A broad majority in the Dutch Parliament has presented a measure that would legalized the cultivation of cannabis. The measure is intended to reduce criminal actions surrounding cannabis production. In addition taxes could be taken in. The measure says that in a pilot programme the plants shall be cultivated under public control near the town of Maastricht. Coffee-shops that sell the drug legally would have to inform their customers about the origin of the drug, its chemical composition and the dangers of cannabis use. (Source: Der Spiegel of 2 December 2005)
USA: Time Magazine
In an article entitled "The year in medicine from A to Z" the Time Magazine noted: "Marijuana: Research into the analgesic and anti-inflammatory effects of cannabis continued to bolster the case for the medicinal use of marijuana, making the "patient pot laws" that have passed in 11 states seem less like a social movement than a legitimate medical trend." (Source: Time Magazine of 5 December 2005)
In 2003 the citizens of Seattle passed a measure that made arrests of adult cannabis users the lowest priority for law enforcement agencies in the city. An evaluation of the law found that arrests for cannabis use decreased but the use of cannabis did not increase. Similar measures followed in Oakland, Denver, and Columbia, Missouri. (Source: The Stranger of 7 December 2005)
Mexico: Medical use
Elías Miguel Moreno Brizuela, president of the Senate’s Health and Social Security Commission, announced that the Commission will discuss the legalisation of cannabis for therapeutic use. (Source: Milenio of 4 November 2005)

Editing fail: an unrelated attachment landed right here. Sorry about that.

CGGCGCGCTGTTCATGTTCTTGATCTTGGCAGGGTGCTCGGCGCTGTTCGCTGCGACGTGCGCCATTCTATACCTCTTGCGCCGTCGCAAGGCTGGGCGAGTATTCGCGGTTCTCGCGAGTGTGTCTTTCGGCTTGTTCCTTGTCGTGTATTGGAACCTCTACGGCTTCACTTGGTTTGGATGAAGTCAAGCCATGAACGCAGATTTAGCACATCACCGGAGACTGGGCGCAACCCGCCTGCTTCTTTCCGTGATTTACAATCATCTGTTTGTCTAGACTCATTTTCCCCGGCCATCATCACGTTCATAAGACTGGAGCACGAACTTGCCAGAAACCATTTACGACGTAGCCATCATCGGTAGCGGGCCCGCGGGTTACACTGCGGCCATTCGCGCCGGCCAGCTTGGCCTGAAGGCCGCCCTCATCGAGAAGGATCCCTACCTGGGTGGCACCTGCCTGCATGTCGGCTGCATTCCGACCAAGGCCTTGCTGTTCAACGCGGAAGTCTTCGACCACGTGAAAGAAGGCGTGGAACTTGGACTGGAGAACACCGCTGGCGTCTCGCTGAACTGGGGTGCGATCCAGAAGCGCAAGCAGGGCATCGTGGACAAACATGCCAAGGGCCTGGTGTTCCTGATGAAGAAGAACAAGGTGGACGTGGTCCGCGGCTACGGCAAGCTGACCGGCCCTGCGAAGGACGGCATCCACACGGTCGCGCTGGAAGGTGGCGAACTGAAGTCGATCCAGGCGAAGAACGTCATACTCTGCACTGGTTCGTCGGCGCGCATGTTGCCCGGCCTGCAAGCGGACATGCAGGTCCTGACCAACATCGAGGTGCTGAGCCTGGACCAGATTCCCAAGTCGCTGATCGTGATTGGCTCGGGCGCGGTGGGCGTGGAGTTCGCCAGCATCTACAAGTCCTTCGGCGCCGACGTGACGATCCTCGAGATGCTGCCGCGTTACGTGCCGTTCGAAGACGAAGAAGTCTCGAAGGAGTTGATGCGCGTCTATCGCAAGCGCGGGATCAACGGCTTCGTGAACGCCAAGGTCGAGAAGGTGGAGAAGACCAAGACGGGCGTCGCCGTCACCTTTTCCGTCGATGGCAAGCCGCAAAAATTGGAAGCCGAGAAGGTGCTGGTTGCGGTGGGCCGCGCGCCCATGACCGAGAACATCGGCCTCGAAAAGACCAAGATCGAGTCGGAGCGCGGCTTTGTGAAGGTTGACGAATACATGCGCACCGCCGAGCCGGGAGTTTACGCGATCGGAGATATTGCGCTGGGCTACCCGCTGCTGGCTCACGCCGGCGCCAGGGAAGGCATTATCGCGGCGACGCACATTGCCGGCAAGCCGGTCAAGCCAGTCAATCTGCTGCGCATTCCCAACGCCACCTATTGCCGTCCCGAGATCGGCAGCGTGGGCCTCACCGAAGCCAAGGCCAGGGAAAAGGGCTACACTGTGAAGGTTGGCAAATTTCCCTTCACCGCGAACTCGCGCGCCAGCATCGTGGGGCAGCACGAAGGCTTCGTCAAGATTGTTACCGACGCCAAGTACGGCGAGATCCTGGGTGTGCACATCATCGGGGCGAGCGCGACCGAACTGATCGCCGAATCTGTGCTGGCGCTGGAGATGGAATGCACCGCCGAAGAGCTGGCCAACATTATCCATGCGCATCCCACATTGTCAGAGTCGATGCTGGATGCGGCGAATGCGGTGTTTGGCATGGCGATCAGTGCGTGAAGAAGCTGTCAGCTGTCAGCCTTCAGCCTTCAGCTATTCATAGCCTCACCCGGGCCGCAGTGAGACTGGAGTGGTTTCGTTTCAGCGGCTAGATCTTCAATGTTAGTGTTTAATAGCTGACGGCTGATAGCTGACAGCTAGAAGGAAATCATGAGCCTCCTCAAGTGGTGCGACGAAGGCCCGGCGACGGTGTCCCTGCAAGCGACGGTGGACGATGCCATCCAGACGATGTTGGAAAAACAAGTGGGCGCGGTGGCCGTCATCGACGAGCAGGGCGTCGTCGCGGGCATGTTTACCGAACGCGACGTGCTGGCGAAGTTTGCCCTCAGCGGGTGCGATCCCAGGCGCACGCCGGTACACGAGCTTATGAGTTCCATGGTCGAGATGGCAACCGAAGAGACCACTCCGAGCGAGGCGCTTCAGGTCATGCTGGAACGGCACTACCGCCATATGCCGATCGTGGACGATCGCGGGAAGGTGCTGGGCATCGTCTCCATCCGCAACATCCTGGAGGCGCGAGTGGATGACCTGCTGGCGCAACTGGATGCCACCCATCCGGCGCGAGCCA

Science: Cannabis use by adolescents
Researchers of the Albert Einstein College of Medicine in New York said on 30 November that heavy use of cannabis by adolescents may damage a key brain pathway associated with language development. Brain scans revealed microscopic abnormalities in a region of the brain that governs higher aspects of language and listening functions in adolescents who are heavy marijuana smokers. Similar damage was found in the brains of cannabis smokers and schizophrenics studied. "These findings suggest that in addition to interfering with normal brain development, heavy marijuana use in adolescents may also lead to an earlier onset of schizophrenia in individuals who are genetically predisposed to the disorder," said psychiatry professor Sanjiv Kumra. (Source: Reuters of 30 November 2005)
Science: Pharmacokinetics of THC and CBD
German researchers investigated the pharmacokinetic interactions of THC and CBD in healthy subjects. 24 volunteers received 10 mg THC, a cannabis extract with 10 mg THC and 5.4 mg CBD, and placebo in weekly intervals. The blood concentrations of THC, its metabolites 11-OH-THC and THC-COOH, and of CBD were analysed up to 24 hours after the intake. Researchers observed some evidence of an inhibition of hydroxylation of THC to 11-OH-THC by CBD. However, the effect of CBD on THC was small in comparison to the variability caused by other factors. (Source: Nadulski T, et al. Ther Drug Monit 2005;27(6):799-810.)
One year ago
- UK: Regulators demand further studies to decide on application by GW Pharmaceuticals
- Canada: Study on safety of medical cannabis
- USA: Medical marijuana case before Supreme Court
Two years ago